Amazon has announced a handful of new updates to its universal Kindle app for iOS, designed to make it easier for blind and visually impaired users to navigate their way through the app.
While the update is hitting the iOS app first of all, Amazon says it will be landing on other devices in the future.
Kindle gets VoiceOver support
Version 3.7 of the Kindle app taps Apple’s VoiceOver tech to introduce a new read-aloud feature for more almost 2 million titles in the Kindle Store. This follows on from Barnes & Noble, which launched VoiceOver integration for its iOS Nook app back in November.
Just to recap, VoiceOver was first popularized on Apple Macs, and went on to become a standard iOS feature on iPhone 3GS and later. It’s essentially a gesture-based screen reader, enabling users to interact with their device even if they can’t see the screen.
So, instead of memorizing tonnes of keyboard commands, or pressing arrow keys to find things, VoiceOver lets users touch the screen to hear a description of the item under their finger, then gesture with a double-tap, drag or flick to take control.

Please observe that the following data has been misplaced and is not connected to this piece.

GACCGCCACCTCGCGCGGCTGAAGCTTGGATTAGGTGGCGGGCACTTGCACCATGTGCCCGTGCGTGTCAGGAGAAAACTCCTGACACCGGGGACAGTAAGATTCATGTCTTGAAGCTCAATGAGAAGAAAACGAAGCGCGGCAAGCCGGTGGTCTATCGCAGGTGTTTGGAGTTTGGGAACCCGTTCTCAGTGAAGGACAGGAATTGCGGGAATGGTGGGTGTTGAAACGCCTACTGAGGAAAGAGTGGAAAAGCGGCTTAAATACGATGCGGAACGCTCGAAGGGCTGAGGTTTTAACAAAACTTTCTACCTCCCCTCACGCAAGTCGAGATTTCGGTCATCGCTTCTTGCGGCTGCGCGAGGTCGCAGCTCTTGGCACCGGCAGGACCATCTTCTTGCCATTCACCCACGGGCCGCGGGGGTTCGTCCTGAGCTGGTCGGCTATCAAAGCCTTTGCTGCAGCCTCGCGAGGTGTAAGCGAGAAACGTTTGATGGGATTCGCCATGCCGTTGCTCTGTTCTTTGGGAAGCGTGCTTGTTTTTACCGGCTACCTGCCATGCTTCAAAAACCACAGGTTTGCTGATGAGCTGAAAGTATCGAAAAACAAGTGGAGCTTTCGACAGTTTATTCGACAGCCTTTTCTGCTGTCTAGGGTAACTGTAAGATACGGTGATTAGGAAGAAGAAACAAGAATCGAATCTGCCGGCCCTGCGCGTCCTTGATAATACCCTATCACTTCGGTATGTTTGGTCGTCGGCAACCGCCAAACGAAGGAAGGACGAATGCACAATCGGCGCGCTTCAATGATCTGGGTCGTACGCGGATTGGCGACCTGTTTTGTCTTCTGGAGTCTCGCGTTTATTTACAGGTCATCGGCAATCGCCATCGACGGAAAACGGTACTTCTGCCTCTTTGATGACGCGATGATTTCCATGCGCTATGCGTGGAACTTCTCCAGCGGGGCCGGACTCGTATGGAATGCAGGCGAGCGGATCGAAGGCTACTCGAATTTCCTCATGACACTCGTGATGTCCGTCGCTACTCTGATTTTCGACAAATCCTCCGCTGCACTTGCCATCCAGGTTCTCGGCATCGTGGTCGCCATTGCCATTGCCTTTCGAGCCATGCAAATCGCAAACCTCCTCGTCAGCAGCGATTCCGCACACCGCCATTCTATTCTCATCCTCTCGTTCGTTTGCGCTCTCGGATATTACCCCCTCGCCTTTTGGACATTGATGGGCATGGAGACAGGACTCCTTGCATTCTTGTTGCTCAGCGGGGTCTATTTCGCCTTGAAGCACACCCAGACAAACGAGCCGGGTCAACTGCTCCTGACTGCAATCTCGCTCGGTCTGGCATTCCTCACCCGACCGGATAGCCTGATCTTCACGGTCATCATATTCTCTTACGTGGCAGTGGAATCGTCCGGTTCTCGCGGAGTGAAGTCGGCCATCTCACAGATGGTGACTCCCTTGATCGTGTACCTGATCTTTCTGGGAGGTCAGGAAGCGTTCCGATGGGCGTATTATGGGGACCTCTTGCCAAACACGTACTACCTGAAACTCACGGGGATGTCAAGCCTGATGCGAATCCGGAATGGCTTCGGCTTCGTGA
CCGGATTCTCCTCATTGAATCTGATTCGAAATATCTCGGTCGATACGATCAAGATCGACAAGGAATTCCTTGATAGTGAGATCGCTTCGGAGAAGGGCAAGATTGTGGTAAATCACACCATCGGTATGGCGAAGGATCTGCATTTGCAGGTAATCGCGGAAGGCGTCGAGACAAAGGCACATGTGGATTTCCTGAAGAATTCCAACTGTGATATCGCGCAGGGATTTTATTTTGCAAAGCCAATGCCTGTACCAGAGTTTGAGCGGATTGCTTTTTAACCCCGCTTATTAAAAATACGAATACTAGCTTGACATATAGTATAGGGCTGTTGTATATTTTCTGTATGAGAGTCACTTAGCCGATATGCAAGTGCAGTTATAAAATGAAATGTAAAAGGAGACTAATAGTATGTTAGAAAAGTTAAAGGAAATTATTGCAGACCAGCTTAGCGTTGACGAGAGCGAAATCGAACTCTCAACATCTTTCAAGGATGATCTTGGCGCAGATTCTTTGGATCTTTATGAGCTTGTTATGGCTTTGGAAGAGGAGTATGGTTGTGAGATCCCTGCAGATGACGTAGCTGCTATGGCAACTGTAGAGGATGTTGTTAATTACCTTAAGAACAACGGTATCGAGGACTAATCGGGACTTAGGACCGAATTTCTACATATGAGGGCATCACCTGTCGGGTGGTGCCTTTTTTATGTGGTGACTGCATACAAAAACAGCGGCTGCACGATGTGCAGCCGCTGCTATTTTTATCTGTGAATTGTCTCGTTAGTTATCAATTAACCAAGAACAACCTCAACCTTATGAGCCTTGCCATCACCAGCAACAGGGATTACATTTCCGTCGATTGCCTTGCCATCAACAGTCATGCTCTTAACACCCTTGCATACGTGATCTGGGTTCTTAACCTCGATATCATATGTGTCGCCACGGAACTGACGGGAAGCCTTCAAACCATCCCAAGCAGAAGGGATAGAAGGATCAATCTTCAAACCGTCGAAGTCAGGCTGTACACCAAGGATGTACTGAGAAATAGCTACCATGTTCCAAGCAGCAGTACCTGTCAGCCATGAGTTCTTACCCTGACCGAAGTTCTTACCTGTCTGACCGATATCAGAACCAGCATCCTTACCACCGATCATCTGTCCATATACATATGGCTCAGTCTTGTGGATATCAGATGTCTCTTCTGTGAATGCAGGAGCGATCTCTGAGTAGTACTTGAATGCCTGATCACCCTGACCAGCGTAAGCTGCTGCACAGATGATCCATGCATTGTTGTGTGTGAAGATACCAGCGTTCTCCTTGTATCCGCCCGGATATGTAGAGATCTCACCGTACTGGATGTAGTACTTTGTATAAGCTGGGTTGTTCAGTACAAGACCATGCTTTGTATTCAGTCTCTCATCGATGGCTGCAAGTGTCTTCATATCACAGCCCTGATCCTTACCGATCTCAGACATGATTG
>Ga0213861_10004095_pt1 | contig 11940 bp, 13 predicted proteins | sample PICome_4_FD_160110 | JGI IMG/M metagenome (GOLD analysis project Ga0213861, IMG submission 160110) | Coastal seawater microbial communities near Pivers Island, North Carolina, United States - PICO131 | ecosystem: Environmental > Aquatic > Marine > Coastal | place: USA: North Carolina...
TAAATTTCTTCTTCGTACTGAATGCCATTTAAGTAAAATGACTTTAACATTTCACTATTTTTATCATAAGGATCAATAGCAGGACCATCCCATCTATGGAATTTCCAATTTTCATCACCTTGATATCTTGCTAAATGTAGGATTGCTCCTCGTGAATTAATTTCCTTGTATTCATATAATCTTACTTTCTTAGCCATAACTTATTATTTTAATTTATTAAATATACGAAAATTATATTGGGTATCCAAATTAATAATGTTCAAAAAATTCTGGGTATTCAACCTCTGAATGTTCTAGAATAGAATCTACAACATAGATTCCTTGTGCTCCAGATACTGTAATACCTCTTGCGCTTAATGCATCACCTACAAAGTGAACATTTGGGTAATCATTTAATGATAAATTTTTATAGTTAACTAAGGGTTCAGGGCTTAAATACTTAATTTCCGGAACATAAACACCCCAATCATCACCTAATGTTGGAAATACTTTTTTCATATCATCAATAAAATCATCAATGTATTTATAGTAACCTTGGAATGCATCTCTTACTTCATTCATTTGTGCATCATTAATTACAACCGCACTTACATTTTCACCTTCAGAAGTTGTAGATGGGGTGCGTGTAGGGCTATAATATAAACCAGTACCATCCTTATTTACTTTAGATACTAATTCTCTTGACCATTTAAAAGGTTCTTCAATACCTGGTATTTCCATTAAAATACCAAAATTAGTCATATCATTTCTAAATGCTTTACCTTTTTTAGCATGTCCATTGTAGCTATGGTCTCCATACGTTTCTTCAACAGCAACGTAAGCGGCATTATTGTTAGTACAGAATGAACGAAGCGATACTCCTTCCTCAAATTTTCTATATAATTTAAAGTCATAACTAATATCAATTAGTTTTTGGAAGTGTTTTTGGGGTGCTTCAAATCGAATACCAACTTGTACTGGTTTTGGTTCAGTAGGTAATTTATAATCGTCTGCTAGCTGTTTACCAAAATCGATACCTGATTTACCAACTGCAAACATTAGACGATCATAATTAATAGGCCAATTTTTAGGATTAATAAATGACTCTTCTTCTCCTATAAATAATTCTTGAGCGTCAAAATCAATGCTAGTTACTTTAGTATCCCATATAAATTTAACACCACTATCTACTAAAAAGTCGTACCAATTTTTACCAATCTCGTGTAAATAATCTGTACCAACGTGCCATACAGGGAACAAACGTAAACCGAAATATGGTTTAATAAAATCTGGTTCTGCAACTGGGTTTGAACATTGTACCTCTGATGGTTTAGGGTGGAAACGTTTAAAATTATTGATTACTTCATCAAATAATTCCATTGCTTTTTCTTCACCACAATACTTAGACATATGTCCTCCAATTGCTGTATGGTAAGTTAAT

And, crucially, they’ll also now be able to change the font, text size, background color and use other accessibility features such as Zoom and Assistive Touch.
To activate these features, head to the ‘General’ tab under ‘Settings’ on your device, scroll down to ‘Accessibility’ and then switch the relevant features to ‘On’.
It’s worth noting here that you can’t have both Zoom and VoiceOver on at the same time, as they use the same gestures to perform different actions.
In terms of the Kindle app, this has big implications for how users will be able to interact with the on-screen content. For example, some of the activities blind or visually impaired users will now able to do include; navigate within their library or within a book; navigate to a specific page within a book and sort books in the library by author or title; read character-by-character, word-by-word, line-by-line, or continuously; and search for a book within their library.
Users will also be able to tap other Kindle features such as X-Ray, as well as sharing to Facebook and Twitter, while looking up words in the built-in dictionary or on Wikipedia will now be easier for the visually impaired.
For what is perhaps the most well-known e-reader brand out there, some would probably argue it’s taken Amazon a bit longer than it should have done to enable the Kindle app for these built-in iOS accessibility features. But I guess, better late than never.
The updated app is available to download now.
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